A day after Reliance Industries said it would not comment on media speculation about acquisition talks with Den Networks, the cable company has issued a largely identically worded statement. However, the statement seemed to indicate the possibility of a tie-up or agreement rather than an outright sale of the company.
“The company, as a running enterprise considers/evaluates various options to grow our business and strengthen our market position and engage in discussions in this behalf,” it said, adding that it would not want to comment further on media speculation.
The statement assumes significance as last week, Den Networks said it received Company Law Tribunal permission to spin off its broadband business into a wholly owned subsidiary company.
It is possible that it could sell a substantial stake in the subsidiary to Reliance Industries, though the possibility of a sale of the unit cannot be ruled out.
The stock had gained 6% in early trade yesterday on acquisition rumors, but gave up much of the gains by the close of the session. It has traded largely flat today at 90.40 rupees on Thursday.
Yesterday, Reliance Industries had said it was “unable to comment on media speculation and rumorsm,” but it “evaluates various opportunities on an ongoing basis.”
A tie-up with Jio will help the cable company take a stronger broadband offering to its customers.
Den Networks has not been able to keep pace with competitors like Hathway as far as diversification into the broadband sector has been concerned.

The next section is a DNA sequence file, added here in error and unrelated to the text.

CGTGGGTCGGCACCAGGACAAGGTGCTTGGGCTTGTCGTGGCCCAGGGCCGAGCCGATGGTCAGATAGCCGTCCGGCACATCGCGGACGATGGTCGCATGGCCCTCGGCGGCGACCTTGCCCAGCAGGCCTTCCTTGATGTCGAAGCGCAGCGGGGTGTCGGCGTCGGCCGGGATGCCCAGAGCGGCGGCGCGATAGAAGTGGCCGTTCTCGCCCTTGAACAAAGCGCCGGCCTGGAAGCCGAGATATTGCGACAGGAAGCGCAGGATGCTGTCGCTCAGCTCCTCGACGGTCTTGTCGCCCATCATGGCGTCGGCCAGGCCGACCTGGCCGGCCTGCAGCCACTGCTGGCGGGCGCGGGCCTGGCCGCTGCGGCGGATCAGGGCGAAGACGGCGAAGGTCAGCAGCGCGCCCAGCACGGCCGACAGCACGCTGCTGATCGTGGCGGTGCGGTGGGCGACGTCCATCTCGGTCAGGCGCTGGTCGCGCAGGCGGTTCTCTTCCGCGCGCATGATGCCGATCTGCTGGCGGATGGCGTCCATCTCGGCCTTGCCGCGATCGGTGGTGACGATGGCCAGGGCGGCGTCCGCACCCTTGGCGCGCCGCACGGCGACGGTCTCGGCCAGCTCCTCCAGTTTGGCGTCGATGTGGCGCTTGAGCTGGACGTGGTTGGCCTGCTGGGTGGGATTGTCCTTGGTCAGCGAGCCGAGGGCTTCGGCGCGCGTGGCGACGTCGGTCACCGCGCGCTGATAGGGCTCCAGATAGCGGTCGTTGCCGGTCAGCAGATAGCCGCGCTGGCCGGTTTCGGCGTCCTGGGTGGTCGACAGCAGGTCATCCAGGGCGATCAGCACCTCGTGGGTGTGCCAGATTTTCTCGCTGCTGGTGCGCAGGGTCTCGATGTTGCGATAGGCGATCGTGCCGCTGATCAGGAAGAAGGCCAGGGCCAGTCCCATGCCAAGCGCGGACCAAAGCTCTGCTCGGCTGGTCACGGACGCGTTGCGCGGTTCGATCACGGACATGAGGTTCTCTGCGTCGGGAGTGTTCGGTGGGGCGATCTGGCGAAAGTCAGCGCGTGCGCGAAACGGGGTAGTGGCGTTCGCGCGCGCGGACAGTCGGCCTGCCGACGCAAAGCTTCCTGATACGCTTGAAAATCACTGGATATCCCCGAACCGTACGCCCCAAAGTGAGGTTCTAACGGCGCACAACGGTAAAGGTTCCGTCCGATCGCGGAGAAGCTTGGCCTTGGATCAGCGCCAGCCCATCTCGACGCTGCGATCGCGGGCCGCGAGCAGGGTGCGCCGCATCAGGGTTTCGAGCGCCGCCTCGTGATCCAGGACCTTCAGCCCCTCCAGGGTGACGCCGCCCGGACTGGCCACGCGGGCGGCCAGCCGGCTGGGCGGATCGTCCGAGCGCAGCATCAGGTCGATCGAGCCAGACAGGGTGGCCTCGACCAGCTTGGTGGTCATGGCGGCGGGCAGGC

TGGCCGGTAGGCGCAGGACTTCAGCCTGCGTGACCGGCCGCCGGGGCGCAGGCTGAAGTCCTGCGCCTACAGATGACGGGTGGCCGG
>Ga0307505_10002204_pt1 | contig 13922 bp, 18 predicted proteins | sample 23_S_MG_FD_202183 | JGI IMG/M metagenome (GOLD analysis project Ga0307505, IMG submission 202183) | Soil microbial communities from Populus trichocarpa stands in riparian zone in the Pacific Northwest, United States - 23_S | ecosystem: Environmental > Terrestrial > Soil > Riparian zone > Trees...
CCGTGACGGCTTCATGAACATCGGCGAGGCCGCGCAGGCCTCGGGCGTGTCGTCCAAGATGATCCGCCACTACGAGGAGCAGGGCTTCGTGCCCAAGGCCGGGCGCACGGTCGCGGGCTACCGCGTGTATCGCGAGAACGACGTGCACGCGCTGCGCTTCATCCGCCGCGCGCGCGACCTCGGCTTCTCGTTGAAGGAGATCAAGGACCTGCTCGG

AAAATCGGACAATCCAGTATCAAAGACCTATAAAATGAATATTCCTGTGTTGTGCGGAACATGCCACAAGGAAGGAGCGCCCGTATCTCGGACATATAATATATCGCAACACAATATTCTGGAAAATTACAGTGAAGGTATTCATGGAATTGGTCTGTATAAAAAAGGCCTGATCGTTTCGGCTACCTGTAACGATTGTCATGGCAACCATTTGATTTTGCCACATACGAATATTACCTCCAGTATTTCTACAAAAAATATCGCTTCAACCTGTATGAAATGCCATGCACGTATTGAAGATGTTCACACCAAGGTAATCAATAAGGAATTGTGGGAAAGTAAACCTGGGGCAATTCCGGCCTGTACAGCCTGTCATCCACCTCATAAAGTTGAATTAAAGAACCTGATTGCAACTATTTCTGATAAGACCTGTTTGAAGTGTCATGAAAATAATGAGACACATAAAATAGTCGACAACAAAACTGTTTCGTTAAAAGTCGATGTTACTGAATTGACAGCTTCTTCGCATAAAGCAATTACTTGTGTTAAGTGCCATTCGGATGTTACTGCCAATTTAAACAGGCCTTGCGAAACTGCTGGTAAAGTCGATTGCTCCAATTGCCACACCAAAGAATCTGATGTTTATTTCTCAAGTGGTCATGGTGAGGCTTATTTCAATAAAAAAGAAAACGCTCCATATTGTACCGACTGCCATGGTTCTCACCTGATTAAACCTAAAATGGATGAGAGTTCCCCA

It had broadband subscription revenue of just 21 cr rupees last quarter, out of the total revenue of 313 cr.
Total number of broadband subscribers was only around 2 lakh, compared to 1.1 cr digital cable subscribers, indicating that 98% of its digital cable customers have not yet been converted to its broadband users.
This fits well with the business case of Jio, which is rolling out an advanced cable and broadband service which will allow users to rewind and fast-forward all TV programs on the service.
The Mukesh Ambani-led firm will also be offering fiber-to-the-home connections where possible and cable broadband in other places.
While cable operators like Hathway have converted a substantial chunk of their customers into broadband customers, companies like Den Networks, which are in the early stages, offer a lucrative target for conversion.
However, like most other big cable companies, most of Den’s customers are not ‘owned’ by the company, but by a local partner, which has been an impediment to speedy conversion, which limits the utility of a company-wide acquisition.